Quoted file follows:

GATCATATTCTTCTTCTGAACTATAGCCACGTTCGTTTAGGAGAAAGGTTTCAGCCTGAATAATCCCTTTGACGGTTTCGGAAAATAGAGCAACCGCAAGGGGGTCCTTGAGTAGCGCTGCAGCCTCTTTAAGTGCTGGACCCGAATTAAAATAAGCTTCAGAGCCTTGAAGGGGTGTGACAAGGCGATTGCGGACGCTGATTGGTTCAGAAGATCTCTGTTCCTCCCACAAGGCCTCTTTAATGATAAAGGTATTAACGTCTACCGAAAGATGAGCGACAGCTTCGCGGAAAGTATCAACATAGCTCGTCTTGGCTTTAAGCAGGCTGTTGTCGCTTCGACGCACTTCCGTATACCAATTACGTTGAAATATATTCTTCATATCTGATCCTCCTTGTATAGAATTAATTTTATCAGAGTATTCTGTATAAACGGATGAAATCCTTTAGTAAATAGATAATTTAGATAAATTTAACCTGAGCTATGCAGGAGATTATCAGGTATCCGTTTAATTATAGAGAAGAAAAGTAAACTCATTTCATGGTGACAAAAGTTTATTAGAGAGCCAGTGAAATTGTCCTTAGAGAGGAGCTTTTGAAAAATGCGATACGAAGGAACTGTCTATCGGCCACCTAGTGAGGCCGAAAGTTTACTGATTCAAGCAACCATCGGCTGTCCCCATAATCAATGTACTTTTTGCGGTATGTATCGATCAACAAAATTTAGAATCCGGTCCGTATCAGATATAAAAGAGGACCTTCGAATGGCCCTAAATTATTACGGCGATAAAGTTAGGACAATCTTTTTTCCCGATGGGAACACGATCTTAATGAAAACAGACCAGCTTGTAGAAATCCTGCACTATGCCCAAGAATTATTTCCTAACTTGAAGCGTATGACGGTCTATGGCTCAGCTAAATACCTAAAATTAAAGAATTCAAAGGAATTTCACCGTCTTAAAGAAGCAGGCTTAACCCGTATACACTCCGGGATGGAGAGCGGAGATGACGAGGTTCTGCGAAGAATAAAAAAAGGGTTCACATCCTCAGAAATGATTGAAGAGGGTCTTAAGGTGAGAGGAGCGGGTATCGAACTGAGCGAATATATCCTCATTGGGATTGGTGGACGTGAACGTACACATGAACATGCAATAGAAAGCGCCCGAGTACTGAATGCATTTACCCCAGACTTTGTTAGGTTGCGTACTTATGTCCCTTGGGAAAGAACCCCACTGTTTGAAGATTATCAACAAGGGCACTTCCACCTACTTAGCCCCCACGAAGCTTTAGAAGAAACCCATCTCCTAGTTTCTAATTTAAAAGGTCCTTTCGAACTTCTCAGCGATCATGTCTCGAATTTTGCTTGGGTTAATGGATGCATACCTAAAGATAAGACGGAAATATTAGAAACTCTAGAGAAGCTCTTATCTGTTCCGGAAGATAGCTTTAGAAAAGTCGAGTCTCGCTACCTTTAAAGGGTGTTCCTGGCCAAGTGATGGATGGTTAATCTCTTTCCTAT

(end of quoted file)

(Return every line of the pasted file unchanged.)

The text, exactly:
GATCATATTCTTCTTCTGAACTATAGCCACGTTCGTTTAGGAGAAAGGTTTCAGCCTGAATAATCCCTTTGACGGTTTCGGAAAATAGAGCAACCGCAAGGGGGTCCTTGAGTAGCGCTGCAGCCTCTTTAAGTGCTGGACCCGAATTAAAATAAGCTTCAGAGCCTTGAAGGGGTGTGACAAGGCGATTGCGGACGCTGATTGGTTCAGAAGATCTCTGTTCCTCCCACAAGGCCTCTTTAATGATAAAGGTATTAACGTCTACCGAAAGATGAGCGACAGCTTCGCGGAAAGTATCAACATAGCTCGTCTTGGCTTTAAGCAGGCTGTTGTCGCTTCGACGCACTTCCGTATACCAATTACGTTGAAATATATTCTTCATATCTGATCCTCCTTGTATAGAATTAATTTTATCAGAGTATTCTGTATAAACGGATGAAATCCTTTAGTAAATAGATAATTTAGATAAATTTAACCTGAGCTATGCAGGAGATTATCAGGTATCCGTTTAATTATAGAGAAGAAAAGTAAACTCATTTCATGGTGACAAAAGTTTATTAGAGAGCCAGTGAAATTGTCCTTAGAGAGGAGCTTTTGAAAAATGCGATACGAAGGAACTGTCTATCGGCCACCTAGTGAGGCCGAAAGTTTACTGATTCAAGCAACCATCGGCTGTCCCCATAATCAATGTACTTTTTGCGGTATGTATCGATCAACAAAATTTAGAATCCGGTCCGTATCAGATATAAAAGAGGACCTTCGAATGGCCCTAAATTATTACGGCGATAAAGTTAGGACAATCTTTTTTCCCGATGGGAACACGATCTTAATGAAAACAGACCAGCTTGTAGAAATCCTGCACTATGCCCAAGAATTATTTCCTAACTTGAAGCGTATGACGGTCTATGGCTCAGCTAAATACCTAAAATTAAAGAATTCAAAGGAATTTCACCGTCTTAAAGAAGCAGGCTTAACCCGTATACACTCCGGGATGGAGAGCGGAGATGACGAGGTTCTGCGAAGAATAAAAAAAGGGTTCACATCCTCAGAAATGATTGAAGAGGGTCTTAAGGTGAGAGGAGCGGGTATCGAACTGAGCGAATATATCCTCATTGGGATTGGTGGACGTGAACGTACACATGAACATGCAATAGAAAGCGCCCGAGTACTGAATGCATTTACCCCAGACTTTGTTAGGTTGCGTACTTATGTCCCTTGGGAAAGAACCCCACTGTTTGAAGATTATCAACAAGGGCACTTCCACCTACTTAGCCCCCACGAAGCTTTAGAAGAAACCCATCTCCTAGTTTCTAATTTAAAAGGTCCTTTCGAACTTCTCAGCGATCATGTCTCGAATTTTGCTTGGGTTAATGGATGCATACCTAAAGATAAGACGGAAATATTAGAAACTCTAGAGAAGCTCTTATCTGTTCCGGAAGATAGCTTTAGAAAAGTCGAGTCTCGCTACCTTTAAAGGGTGTTCCTGGCCAAGTGATGGATGGTTAATCTCTTTCCTAT